Measles outbreak prompts state of emergency declaration by Washington governor

Share

The governor of Washington state has declared a state of emergency over a measles outbreak that has sickened dozens of people in a county with one of the state's lowest vaccination rates. Health officials expect the number of cases to continue to rise. "The existence of 26 confirmed cases in the state of Washington creates an extreme public health risk that may quickly spread to other counties".

Washington Gov. Jay Inslee, a Democrat, declared a statewide public health emergency for his state on Friday.

Washington Department of Health officials announced that as of Monday afternoon there have been 36 confirmed cases and 11 suspected cases of the disease. The first known patient sought medical care on December 31, but it isn't known if other people may have gotten sick before that and did not seek treatment.

Misinformation is circulating on social media, said Dr. Alan Melnick, Clark County public health director.

In the US last year, there were 17 outbreaks and about 350 cases of measles.

"Two weeks after the exposure you might see some cases, and those people who got sick are exposing other people".

More news: Brianna Decker to get her National Hockey League skills challenge prize money after all
More news: Unai Emery says Arsenal could sign two players before January window closes
More news: Fatima Ali, ‘Top Chef’ fan favorite, is dead at 29

The CDC also noted that the virus can be prevented with the MMR vaccine.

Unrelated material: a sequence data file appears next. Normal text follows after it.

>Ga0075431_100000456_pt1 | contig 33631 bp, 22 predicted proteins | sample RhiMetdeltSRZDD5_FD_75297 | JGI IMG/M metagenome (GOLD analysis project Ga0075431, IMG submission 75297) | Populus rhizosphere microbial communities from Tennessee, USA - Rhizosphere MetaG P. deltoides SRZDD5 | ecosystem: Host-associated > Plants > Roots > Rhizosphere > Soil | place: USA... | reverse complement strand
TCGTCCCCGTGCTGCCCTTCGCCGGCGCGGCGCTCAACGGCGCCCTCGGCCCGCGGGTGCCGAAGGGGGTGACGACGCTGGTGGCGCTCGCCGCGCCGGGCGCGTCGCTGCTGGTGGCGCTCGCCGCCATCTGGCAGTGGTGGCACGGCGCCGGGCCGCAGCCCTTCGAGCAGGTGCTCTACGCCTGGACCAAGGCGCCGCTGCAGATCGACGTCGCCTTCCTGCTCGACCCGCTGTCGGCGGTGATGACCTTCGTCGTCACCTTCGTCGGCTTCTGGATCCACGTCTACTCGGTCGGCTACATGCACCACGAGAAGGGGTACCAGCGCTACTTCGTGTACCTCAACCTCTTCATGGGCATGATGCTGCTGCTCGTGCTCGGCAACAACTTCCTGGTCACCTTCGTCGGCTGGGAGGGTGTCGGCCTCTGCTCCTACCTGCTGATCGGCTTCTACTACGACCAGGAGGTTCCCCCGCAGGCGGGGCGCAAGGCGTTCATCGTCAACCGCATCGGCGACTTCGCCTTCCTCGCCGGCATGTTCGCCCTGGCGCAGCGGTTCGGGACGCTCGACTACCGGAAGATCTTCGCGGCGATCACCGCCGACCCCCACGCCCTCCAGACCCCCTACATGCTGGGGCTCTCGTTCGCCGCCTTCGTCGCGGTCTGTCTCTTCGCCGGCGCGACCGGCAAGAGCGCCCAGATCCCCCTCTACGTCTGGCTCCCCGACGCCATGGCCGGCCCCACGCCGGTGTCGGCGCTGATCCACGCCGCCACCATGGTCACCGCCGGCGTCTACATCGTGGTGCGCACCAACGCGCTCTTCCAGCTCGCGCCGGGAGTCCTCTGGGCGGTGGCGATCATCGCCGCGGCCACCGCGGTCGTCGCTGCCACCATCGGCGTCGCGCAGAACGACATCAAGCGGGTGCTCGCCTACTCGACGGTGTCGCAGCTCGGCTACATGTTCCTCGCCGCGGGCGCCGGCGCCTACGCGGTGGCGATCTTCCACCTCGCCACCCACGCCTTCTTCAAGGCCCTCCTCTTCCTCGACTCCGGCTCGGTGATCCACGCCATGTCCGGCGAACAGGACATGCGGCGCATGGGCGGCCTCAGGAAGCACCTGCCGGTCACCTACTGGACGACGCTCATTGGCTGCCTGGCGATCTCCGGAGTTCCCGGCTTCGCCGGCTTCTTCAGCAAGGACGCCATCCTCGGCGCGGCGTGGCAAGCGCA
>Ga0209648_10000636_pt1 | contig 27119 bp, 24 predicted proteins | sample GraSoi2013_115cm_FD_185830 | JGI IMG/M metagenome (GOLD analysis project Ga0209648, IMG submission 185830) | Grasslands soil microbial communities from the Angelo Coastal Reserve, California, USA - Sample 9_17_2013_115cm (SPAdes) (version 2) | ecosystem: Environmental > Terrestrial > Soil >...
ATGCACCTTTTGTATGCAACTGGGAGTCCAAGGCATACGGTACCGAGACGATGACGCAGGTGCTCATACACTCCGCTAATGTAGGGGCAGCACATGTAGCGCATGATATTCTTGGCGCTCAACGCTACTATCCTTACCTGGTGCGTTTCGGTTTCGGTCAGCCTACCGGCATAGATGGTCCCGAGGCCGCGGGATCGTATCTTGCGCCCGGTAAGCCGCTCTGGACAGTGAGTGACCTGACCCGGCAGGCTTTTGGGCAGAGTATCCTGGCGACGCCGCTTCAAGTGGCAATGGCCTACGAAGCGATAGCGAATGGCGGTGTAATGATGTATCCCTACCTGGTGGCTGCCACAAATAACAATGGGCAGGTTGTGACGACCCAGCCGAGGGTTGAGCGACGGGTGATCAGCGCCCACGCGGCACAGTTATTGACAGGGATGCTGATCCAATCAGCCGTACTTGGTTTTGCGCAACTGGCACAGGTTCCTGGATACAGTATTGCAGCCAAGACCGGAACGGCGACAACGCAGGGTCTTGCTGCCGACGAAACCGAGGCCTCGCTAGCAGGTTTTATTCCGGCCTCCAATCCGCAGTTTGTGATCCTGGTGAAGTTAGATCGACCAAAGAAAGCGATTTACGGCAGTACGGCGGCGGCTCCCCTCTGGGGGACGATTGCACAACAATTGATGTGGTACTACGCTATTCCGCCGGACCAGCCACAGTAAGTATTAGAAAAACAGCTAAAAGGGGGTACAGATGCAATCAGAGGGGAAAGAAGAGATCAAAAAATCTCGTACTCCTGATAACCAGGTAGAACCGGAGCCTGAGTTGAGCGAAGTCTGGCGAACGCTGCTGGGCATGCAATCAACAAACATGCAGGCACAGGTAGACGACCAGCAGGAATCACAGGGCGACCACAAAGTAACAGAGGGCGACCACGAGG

"We already send the letters to the parents", said principal Andrey Dolbinin. "We know that we have a highly effective vaccine, and it's really due to under-vaccination that it is coming back".

While nearly all states allow exemptions from their vaccination legislation on religious grounds, Washington state is one of 18 states that also allow exemptions on the grounds of personal or moral beliefs.

Clark County, Washington, has a vaccination rate of 78 per cent, well below the level necessary to protect those with compromised immune systems or who can't get vaccinated because of medical issues or because they are too young. Measles can be spread by coughing, sneezing, and even simply by breathing. One vaccine provides 93 per cent immunity from measles, and two shots provide 97 per cent protection. The disease is contagious from approximately four days before the characteristic rash appears to four days after the rash appears. "However, the majority of people exposed to measles are not at-risk of developing the disease since most people have either been vaccinated or have had measles in the past, before vaccination became routine".

Every time an unvaccinated person who has been exposed to measles goes out in public, "it starts that clock over again", Armstrong said. Because some people like to claim personal exemptions to getting the vaccine. Serious complications such pneumonia and brain infections can arise from the disease in some cases.

Measles usually manifests as a combination of high fever, as high as 105 degrees Fahrenheit, along with what is known as the three Cs: cough, coryza (another word for runny nose), and conjunctivitis or pink eye, Sammons explained.

Share